The present class of politicians have their own interpretation of democracy that cuts across the boundaries of party politics. For them, it is the key that opens the gate to the seat of power. There can be no better professional pursuit than becoming an ‘elected representative of the people’.

If you have power, flout it, encash it, use it for the welfare of the family. You decide your privileges and perks, and forget about the sufferings of the people. This is nothing unexpected. Great visionary Mohandas Karamchand Gandhi had the intuition to predict how things would happen after Independence. In a letter Gandhi ji wrote in 1922, he predicted how and why our people will not get happiness even if Swaraj comes to them. He identified four factors that would deny this much sought after happiness: Defects in elections, injustice, burden of administration and treachery of the rich.

These four aforementioned impediments are a stark reality before the common man today. These do not impact the privileged, powerful and resourceful. After Amritsar, the elected representatives made full-throated accusations on each other. For them, the tragedy was just one more occasion to pin down their adversaries. They projected, once again, their much-honed skill in transforming even the most inhuman tragedy into an occasion that could bring political mileage to them and their party.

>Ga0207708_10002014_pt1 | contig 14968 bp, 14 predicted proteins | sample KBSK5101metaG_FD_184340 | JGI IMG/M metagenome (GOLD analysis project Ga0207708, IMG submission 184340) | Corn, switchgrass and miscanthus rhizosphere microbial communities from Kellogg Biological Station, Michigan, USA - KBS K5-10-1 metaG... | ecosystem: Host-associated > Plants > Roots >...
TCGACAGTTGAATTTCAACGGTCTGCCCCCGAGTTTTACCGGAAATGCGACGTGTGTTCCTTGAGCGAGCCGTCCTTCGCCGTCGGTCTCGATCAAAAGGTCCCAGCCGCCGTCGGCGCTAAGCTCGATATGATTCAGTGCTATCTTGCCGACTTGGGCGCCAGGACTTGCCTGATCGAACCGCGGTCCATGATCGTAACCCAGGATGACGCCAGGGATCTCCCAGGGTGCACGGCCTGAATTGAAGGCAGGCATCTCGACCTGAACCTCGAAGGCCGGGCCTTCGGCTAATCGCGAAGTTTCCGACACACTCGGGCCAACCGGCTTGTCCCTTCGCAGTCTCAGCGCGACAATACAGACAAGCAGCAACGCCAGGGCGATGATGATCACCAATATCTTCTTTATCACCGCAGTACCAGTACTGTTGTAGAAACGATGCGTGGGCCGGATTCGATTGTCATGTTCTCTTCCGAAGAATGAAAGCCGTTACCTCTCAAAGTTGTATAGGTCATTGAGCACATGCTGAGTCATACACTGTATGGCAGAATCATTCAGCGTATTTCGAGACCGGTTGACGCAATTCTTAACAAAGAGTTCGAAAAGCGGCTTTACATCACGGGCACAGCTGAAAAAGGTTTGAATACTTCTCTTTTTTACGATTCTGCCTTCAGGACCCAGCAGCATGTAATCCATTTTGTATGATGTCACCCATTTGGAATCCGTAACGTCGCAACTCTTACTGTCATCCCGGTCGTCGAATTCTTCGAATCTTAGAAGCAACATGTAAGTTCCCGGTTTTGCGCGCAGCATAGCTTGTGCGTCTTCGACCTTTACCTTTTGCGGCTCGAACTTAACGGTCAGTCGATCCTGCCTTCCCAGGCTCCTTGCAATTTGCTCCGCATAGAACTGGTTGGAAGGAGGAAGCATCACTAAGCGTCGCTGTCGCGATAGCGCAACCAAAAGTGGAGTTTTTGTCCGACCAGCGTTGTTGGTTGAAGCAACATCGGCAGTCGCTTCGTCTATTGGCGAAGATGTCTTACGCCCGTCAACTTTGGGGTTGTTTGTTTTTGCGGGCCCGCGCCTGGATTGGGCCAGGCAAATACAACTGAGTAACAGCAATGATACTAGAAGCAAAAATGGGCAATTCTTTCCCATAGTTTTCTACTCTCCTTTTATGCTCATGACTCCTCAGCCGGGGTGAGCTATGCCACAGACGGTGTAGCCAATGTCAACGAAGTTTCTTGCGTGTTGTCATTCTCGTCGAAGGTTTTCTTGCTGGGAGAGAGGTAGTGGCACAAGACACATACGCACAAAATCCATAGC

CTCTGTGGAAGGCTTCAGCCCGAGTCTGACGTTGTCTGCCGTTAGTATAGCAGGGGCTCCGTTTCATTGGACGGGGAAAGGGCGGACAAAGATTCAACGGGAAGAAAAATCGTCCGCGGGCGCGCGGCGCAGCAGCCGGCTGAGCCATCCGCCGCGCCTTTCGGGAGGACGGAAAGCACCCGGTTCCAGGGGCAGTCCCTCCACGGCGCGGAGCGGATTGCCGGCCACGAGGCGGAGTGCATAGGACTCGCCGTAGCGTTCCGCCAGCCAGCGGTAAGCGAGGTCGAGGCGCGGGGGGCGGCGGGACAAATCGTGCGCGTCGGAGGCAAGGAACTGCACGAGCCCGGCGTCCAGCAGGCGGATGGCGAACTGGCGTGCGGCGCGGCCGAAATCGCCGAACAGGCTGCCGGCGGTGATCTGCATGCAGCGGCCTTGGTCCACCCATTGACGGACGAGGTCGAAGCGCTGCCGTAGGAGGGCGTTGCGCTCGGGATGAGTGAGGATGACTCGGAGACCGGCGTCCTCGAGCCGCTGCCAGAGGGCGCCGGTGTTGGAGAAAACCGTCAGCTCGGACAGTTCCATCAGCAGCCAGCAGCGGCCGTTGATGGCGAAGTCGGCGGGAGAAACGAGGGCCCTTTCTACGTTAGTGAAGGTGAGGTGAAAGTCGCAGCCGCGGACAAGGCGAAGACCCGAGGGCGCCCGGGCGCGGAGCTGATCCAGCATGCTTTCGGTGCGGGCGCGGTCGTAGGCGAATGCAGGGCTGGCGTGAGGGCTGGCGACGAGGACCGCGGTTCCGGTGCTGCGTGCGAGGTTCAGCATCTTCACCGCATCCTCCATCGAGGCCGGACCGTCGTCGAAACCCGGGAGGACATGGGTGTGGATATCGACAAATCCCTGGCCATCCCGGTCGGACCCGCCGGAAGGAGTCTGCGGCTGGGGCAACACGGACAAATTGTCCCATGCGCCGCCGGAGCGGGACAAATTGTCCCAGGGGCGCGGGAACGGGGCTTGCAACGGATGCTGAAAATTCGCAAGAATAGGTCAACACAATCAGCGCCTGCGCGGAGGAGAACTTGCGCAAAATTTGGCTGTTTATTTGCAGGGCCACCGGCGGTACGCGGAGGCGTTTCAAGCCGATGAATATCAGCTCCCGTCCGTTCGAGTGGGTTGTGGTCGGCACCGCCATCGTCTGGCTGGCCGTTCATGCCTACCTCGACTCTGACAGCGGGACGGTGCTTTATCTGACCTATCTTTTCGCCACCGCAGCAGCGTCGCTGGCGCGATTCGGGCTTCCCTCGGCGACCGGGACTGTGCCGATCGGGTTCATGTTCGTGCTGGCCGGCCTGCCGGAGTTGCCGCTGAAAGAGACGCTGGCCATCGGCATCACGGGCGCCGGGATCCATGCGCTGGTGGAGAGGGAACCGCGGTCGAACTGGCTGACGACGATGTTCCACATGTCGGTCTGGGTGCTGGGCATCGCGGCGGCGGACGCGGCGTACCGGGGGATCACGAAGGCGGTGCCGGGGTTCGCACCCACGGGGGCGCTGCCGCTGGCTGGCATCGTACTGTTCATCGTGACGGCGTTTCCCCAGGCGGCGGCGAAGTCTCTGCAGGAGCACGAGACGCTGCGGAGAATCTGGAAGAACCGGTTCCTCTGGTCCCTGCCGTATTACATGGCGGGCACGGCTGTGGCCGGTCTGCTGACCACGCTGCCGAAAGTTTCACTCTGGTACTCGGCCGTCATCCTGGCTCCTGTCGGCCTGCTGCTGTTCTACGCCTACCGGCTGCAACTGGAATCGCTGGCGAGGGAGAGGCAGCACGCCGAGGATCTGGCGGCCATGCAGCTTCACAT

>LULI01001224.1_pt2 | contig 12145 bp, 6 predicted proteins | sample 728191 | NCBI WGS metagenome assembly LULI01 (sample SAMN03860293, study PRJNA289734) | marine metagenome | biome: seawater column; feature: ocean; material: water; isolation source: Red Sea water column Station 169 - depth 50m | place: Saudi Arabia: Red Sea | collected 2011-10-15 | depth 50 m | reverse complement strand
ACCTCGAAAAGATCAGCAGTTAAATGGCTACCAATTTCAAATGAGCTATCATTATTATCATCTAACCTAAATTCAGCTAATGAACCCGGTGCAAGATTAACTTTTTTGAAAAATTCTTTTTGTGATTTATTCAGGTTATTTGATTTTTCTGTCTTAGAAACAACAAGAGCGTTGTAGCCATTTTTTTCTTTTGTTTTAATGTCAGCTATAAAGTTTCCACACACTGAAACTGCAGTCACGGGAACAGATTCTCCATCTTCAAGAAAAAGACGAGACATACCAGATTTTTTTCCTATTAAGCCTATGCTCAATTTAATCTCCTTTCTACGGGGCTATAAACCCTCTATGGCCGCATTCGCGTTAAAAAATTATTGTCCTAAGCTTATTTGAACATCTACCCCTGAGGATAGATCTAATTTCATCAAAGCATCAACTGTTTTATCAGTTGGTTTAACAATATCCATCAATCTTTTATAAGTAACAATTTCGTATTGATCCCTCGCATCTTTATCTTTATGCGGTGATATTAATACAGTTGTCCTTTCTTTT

Just recall the point-blank shooting of a young man in Lucknow by a policeman, and what followed after that. Fellow policemen turned up on duty ‘under protest’ wearing black armbands in solidarity with the culprit. They even began collecting funds for the cold-blooded murder. This indicates the extent to which injustice can be inflicted upon by the system of governance.

Who is not aware how the rich and resourceful flout all rules and regulations applicable under the prison manual? Those of the ilk of Vijay Mallya want special prison cell for them, one that is equipped with all facilities they are accustomed to. It is not uncommon to read an oft-repeated statement, “I have full faith in the judicial system of India.” It invariably comes from offenders, corrupt politicians, and the mafia who claim to have tamed the politician-bureaucrat combine.